The sizing of transistors 402, 406 and 408 involve multiple tradeoffs. As noted above, if the push-pull transistors are sized too large, a prebuffer may be required. This prebuffer can introduce additional delay. Conversely, if the push-pull transistors are sized too small, then insufficient drive capability can lead to an intolerable propagation delay through the buffer. Even after an appropriate sizing of transistors 402, 406 and 408 is identified, the impedance matching issue is dependent upon the operating voltage VCCQ (e.g., HSTL v. LVCMOS).

In the preferred embodiment illustrated in FIG. 4, output driver circuit 400 is optimized for HSTL operation. In this configuration, the effective output impedance of transistors 402, 406 and 408 is 20 Ω short of the 65 Ω impedance of the transmission line interface. Accordingly, the preferred embodiment includes a 20 Ω series resistor 412 to prevent any impedance mismatching. This series resistor is generally implemented in semiconductor material as a diffusion resistor. Clearly, the specific value of series resistor 412 is implementation dependent.

Generally, by matching the output impedance to the transmission line impedance, output driver circuit 400 can launch a pulse having half of the voltage value required at the load. Specifically, at the end of the transmission line, where the integrated circuit loads are typically open circuits, the incident wave and reflected wave combine to double the voltage that was launched. In this manner, reflection noise is controlled at the end of the transmission line.

As an additional feature, configurable output driver circuit 400 integrates the electrostatic discharge (ESD) structure as part of the open-drain structure. Specifically, when NMOS open-drain transistor 410 is disabled in the push-pull mode, it has sufficient source-to-drain capacitance to act as an ESD structure for the entire I/O cell.

Open-Drain Mode

In the open-drain mode, VCCQ can be connected to approximately 3.3 V. In contrast to the push-pull mode described above, the enablement/disablenent process is reversed. The microprocessor (via mode bits) now enables PMOS bleed transistor 404 and NMOS open-drain transistor 410 and disables NMOS pull-up transistor 402 and PMOS pull-up transistor 406. While NMOS pull-down transistor 408 is operable in the open-drain mode it is not actively switched. During power up, it is turned on and left on. The purpose of NMOS pull-down transistor 408 is to steer the output away from series resistor 412. In a preferred embodiment, NMOS open-drain transistor 410 is sized with a W/L ratio of 110 microns/0.8 microns.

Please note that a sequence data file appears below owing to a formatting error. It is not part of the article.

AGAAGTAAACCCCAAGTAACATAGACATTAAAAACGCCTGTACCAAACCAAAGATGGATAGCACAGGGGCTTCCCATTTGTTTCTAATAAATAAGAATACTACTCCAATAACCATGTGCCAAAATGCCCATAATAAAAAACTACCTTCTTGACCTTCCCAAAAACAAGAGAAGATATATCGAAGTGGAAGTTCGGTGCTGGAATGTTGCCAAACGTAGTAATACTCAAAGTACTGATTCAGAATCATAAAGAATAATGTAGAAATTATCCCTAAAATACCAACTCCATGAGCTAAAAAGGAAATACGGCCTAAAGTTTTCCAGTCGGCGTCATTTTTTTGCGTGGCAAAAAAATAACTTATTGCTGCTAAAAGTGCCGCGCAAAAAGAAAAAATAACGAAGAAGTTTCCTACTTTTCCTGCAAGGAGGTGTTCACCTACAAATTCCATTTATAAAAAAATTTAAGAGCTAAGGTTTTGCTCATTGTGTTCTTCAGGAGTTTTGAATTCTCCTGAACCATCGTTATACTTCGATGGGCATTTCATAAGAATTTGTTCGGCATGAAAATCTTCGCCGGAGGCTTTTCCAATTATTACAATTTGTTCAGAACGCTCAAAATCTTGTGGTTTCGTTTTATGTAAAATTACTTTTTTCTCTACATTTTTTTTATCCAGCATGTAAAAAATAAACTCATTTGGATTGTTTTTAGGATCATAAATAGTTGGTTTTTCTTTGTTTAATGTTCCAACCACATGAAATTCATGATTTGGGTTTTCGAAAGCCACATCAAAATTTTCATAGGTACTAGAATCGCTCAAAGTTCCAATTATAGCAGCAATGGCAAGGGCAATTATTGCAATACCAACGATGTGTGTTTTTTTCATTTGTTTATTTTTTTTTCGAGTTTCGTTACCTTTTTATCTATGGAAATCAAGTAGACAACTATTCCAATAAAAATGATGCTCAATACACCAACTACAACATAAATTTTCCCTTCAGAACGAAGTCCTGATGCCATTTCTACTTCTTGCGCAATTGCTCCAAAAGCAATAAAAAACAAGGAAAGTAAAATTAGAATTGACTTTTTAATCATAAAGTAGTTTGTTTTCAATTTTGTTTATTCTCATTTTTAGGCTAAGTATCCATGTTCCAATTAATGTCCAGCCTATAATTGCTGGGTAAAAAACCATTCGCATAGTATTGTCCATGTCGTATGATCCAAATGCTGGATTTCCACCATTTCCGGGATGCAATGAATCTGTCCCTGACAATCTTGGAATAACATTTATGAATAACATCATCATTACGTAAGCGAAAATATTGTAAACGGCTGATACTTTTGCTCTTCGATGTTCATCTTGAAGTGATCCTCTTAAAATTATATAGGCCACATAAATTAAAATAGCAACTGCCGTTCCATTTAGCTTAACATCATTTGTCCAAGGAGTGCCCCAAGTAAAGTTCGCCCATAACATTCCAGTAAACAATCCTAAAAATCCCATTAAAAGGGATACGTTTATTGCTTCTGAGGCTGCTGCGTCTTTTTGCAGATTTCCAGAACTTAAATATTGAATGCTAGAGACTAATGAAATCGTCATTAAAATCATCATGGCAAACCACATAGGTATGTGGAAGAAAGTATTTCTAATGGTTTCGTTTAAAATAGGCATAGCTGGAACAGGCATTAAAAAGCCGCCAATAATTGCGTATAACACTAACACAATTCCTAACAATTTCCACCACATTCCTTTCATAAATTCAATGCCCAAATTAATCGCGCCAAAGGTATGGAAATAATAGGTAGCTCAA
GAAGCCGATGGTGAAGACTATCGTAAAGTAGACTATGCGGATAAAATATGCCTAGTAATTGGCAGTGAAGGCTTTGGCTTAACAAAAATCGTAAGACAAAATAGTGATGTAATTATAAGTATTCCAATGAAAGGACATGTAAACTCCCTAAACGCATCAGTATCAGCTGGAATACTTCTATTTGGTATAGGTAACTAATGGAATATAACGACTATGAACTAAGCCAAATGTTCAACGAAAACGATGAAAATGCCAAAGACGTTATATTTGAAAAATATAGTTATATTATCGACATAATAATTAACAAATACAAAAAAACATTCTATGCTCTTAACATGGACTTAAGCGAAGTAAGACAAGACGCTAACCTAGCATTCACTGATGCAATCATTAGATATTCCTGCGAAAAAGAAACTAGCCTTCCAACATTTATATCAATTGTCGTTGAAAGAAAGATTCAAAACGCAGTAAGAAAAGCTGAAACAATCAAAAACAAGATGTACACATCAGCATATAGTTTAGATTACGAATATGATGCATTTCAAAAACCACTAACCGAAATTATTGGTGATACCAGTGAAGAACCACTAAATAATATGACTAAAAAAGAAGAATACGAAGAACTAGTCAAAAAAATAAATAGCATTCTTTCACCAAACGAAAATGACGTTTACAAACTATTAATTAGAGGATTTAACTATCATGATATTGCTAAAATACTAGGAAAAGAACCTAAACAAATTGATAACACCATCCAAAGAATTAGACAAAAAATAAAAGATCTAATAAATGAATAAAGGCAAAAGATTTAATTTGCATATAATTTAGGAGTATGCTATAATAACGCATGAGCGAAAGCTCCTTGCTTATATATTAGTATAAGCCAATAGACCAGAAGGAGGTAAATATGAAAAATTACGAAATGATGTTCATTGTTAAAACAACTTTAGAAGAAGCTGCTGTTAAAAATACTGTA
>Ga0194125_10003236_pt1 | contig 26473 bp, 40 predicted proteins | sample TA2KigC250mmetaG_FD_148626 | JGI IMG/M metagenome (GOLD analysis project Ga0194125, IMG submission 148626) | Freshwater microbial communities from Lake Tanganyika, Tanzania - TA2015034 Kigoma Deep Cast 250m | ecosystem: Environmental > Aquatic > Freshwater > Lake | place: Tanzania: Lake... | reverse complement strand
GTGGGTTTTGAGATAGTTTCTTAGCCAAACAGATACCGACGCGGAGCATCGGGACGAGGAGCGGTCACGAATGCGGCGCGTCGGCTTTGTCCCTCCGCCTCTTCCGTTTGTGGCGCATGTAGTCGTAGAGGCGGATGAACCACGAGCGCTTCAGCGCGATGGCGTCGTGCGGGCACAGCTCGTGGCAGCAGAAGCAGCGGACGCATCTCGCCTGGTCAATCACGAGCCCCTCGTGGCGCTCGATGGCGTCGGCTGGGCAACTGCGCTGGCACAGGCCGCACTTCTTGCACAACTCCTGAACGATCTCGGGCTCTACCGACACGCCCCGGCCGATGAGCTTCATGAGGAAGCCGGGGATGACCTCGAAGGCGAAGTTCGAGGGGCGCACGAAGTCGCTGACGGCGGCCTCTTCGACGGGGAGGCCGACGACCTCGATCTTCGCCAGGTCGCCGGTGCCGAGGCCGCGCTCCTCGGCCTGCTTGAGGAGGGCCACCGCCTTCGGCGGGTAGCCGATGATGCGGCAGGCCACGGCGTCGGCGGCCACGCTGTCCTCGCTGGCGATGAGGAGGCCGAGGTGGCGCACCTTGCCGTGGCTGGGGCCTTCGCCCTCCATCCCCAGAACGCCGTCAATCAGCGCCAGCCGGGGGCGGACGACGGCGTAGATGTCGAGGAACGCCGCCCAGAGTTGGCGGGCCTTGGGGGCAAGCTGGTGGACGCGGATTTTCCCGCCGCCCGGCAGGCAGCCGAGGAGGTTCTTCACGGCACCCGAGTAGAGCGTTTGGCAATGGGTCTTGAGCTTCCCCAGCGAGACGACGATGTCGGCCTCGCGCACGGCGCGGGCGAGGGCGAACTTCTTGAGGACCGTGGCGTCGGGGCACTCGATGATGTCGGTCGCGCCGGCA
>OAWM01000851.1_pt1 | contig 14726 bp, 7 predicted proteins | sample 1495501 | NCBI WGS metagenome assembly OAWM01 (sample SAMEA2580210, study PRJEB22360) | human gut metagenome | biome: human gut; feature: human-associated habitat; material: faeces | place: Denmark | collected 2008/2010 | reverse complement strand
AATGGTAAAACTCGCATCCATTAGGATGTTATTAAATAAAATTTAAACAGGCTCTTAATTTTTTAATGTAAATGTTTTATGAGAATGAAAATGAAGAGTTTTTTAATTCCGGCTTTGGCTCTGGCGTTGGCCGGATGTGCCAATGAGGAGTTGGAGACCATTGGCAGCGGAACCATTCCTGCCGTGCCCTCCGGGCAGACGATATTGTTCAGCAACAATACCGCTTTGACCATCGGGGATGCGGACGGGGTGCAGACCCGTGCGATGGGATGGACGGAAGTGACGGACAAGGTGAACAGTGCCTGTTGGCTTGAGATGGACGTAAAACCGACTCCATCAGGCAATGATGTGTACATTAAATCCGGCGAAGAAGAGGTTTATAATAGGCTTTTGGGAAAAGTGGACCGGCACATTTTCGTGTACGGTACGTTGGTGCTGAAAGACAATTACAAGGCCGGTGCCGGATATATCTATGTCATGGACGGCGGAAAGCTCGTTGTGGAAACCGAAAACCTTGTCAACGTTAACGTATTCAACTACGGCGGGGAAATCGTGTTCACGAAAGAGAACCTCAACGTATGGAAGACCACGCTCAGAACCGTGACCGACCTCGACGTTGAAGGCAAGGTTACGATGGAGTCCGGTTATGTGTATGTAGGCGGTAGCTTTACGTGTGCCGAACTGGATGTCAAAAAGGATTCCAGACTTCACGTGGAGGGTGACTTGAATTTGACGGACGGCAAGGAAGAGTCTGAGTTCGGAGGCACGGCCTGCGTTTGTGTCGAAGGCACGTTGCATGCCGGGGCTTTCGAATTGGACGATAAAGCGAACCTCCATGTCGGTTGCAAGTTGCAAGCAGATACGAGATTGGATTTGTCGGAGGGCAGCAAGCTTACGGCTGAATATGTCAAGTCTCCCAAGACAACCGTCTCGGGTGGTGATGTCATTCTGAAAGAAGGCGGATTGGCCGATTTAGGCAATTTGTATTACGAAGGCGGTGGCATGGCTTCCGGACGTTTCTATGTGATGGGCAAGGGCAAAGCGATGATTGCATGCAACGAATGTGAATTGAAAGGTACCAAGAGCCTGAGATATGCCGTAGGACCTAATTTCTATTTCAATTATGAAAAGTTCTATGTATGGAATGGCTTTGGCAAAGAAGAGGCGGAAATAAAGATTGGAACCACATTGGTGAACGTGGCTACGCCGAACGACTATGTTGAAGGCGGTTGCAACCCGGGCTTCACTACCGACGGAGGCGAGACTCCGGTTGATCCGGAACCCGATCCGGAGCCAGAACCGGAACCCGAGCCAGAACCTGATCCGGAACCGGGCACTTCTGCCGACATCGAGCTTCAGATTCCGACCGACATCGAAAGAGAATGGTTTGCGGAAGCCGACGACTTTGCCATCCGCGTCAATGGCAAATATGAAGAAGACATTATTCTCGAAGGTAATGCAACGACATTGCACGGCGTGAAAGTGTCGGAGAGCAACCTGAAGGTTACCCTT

As noted above, the ground bounce noise problem in the open drain mode is created when NMOS open-drain transistor 410 moves from saturation to off very rapidly. In this rapid transition, current from inductors that reside in the path cannot flow through NMOS open-rain transistor 410. Accordingly, a surge of energy is propagated down the line and reflected. This large dI/dt combines with the inductance of the connection between the bond wire and the package to produce measurable voltage on the ground lines and signal lines.

One method of reducing this large dI/dt, and hence the signal noise, is to allow for a continuous current path when NMOS open-rain transistor 410 is turning off. This is done with PMOS bleed transistor 404. PMOS bleed transistor 404 is a smaller transistor (W/L ratio equal to 90 microns/0.8 microns) that is activated when NMOS open-drain transistor 410 is turning off. Specifically, as NMOS open-drain transistor 410 is turning off, PMOS bleed transistor 404 dissipates the energy surge by enabling current to continue to flow. The active switching of PMOS bleed transistor 404 is enabled through input 426.

FIG. 6 illustrates the effect of PMOS bleed transistor 404 relative to the switching of NMOS open-drain transistor 410. Transient 610 represents the output voltage. Transient 620 represents the current through PMOS bleed transistor 404. A rising edge on the output voltage is created when NMOS open-drain transistor 410 shuts off. When this occurs, a surge of energy is propagated down the line. This surge of energy is dissipated by PMOS bleed transistor 404 that absorbs severe negative current (-3 mA) in the 11-13 ns range.

While the invention has been particularly shown and described with reference to preferred embodiments thereof, it will be understood by those skilled in the relevant art that various changes in form and details may be made therein without departing from the spirit and scope of the invention.

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Classifications
U.S. Classification327/112, 326/83, 326/30, 327/108, 326/86
International ClassificationH03K19/173, H03K19/0185
Cooperative ClassificationH03K19/1736, H03K19/018585
European ClassificationH03K19/0185P, H03K19/173C1A